The Verdict

The end isn’t totally here yet for Nashville, but it’s pulling up to the station any day now. Other than last year’s second-half surge, the Predators haven’t looked like true contenders since 2019. While they were able to stave off a rebuild with that incredible run last spring, it’s unlikely they’ll be able to do so for much longer. Their once-vaunted defense is more just good than anything, resulting from a mediocre right-side. It’s hard to imagine how they’ll generate nearly enough offense unless Johansen and Duchene throwback the clock to 2015. Saros should keep them from truly bottoming out. But with almost every other club in the Central improving (or already being elite, in the case of Colorado), it’s hard to see how the Predators keep up.

Check out another Central Division team who went out in Round 1 last year, the St. Louis Blues.

One of the worst things a team can do is pretend their contention window is open years after it shuts. Sadly, the Predators will likely have to face that reality over the next several months. While they could hypothetically extend Forsberg and Ekholm and try a quick pivot, it’s hard to imagine that succeeding as long as the albatross contracts of Duchene and Johansen are still on the books (buying out Johansen is probably the team’s best bet if that’s the road they travel down). The Predators already have some solid prospects; it’s probably best to keep adding to that system over the next few years and look towards building another core that can close the small yet agonizing gap that separated Nashville’s departing core from championship glory.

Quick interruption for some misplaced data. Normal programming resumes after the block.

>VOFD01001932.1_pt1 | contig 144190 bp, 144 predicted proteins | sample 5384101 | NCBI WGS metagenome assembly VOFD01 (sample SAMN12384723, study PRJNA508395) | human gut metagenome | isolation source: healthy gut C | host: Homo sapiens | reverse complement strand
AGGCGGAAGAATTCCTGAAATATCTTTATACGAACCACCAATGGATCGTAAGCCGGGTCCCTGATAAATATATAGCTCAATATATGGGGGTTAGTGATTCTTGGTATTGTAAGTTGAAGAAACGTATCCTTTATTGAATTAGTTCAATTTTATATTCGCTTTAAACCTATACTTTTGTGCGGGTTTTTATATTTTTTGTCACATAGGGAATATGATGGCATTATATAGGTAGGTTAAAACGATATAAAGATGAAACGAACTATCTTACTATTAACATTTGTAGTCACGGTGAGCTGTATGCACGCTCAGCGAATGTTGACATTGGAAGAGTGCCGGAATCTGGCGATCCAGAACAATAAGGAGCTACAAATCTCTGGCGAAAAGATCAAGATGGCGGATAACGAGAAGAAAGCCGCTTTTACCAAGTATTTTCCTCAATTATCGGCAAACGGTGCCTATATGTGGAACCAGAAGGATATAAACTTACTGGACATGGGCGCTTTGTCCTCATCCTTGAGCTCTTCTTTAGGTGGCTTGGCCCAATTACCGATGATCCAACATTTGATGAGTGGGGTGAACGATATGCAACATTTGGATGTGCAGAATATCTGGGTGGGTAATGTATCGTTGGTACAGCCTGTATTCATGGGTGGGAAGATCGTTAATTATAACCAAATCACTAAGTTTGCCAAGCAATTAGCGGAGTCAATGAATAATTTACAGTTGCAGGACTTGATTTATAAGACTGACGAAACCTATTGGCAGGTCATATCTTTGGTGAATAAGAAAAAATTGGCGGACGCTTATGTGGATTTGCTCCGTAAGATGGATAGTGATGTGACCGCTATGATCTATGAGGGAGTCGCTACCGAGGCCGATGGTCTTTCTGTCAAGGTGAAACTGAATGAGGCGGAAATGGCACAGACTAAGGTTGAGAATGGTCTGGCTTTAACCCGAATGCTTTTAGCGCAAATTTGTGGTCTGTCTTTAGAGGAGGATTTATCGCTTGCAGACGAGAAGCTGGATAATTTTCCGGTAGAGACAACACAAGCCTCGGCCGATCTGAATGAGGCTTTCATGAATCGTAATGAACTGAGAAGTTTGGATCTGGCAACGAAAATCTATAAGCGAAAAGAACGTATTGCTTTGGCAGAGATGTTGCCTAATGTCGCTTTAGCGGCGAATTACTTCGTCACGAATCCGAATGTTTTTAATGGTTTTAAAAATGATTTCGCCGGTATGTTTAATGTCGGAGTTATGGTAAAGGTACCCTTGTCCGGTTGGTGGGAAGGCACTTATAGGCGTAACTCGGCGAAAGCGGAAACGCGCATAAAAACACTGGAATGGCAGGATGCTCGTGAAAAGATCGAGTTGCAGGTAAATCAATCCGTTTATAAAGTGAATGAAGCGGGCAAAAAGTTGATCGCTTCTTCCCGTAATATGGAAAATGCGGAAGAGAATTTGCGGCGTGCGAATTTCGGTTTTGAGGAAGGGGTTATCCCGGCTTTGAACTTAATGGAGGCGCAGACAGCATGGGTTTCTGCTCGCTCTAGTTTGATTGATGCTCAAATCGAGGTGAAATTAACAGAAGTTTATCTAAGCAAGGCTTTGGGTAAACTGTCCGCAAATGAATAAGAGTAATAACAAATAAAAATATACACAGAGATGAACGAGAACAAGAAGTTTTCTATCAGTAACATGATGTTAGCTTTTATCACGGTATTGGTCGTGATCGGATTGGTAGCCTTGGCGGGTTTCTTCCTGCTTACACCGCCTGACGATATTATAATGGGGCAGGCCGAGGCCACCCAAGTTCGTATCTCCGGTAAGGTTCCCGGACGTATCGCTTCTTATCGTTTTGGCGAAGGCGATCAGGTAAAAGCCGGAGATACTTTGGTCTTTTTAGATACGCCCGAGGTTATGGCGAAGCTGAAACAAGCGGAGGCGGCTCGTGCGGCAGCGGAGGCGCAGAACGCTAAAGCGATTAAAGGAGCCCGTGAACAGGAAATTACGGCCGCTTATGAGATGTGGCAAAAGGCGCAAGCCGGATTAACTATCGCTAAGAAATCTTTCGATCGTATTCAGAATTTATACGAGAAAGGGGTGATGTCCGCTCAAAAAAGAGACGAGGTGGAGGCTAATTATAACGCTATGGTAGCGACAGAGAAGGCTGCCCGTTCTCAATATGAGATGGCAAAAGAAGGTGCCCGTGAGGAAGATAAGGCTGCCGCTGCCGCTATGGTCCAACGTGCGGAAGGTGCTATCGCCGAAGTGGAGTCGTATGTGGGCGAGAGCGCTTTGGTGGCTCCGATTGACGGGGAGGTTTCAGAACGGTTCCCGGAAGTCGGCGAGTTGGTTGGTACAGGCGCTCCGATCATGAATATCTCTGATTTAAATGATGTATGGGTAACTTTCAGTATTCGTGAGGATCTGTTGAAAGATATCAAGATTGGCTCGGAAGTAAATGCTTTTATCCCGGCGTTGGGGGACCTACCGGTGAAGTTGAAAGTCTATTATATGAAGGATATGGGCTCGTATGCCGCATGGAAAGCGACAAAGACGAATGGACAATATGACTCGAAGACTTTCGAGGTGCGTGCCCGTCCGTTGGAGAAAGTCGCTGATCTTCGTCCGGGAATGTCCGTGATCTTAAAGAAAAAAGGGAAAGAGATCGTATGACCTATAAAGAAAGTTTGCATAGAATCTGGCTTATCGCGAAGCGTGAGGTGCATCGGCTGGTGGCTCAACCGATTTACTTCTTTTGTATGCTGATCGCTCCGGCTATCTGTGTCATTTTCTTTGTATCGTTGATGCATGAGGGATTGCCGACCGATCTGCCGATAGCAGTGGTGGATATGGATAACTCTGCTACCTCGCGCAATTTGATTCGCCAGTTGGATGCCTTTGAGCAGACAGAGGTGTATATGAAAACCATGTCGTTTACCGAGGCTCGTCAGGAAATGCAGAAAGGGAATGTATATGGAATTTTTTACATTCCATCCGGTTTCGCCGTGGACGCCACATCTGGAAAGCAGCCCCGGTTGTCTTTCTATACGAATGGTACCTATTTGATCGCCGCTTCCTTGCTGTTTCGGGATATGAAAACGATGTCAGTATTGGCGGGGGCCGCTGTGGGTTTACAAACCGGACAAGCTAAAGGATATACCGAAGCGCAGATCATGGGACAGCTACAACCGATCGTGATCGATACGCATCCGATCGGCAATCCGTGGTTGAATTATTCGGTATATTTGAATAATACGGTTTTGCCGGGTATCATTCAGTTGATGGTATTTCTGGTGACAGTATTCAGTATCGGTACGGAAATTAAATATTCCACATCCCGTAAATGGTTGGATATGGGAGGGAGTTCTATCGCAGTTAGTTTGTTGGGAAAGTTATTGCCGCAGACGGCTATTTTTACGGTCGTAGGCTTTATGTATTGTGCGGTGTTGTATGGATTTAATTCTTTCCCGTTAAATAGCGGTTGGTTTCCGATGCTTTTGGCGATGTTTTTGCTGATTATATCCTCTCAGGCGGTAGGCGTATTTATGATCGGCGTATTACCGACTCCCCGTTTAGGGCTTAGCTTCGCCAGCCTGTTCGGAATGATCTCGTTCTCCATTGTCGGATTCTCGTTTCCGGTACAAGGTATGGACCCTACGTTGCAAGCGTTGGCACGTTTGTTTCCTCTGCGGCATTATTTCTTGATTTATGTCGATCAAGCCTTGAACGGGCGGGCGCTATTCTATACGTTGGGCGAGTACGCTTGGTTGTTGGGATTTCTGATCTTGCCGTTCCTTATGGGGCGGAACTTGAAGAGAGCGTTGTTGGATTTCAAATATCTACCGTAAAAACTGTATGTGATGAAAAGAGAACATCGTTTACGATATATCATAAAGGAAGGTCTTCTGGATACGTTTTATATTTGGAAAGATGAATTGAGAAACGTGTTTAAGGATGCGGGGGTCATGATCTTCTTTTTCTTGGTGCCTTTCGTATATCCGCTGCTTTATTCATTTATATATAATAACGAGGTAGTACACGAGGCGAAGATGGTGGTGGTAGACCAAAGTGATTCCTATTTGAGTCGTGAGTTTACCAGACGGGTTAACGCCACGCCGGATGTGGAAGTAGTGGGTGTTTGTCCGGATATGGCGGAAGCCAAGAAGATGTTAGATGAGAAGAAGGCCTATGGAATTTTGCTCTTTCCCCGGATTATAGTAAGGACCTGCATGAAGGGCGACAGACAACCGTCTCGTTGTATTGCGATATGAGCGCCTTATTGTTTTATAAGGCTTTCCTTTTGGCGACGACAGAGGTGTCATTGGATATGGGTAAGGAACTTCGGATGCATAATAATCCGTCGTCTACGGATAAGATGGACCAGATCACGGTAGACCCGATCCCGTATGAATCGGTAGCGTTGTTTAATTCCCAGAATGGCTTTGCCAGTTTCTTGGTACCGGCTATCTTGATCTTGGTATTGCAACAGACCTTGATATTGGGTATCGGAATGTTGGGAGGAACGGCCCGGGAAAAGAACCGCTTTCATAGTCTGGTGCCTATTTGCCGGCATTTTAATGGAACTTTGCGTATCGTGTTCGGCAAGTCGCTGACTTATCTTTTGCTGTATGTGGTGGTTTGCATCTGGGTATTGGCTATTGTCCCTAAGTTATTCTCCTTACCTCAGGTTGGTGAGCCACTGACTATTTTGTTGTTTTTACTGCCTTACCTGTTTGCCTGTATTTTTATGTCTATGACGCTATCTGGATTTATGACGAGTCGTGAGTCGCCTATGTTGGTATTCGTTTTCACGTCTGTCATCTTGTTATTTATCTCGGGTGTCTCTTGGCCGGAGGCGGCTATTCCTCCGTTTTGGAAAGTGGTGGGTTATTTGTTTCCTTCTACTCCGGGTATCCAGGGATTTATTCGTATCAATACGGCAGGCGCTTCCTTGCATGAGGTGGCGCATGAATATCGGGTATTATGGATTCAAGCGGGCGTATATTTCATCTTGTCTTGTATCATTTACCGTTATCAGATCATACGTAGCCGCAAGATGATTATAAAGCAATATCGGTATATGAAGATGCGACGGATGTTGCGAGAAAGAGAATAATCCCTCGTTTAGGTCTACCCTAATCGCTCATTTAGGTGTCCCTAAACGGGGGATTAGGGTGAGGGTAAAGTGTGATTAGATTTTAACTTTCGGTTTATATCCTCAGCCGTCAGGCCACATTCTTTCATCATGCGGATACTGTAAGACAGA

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All Advanced Stats are 5-on-5 unless otherwise stated and via Natural Stat Trick; Salary Cap Info and Depth Chart via CapFriendly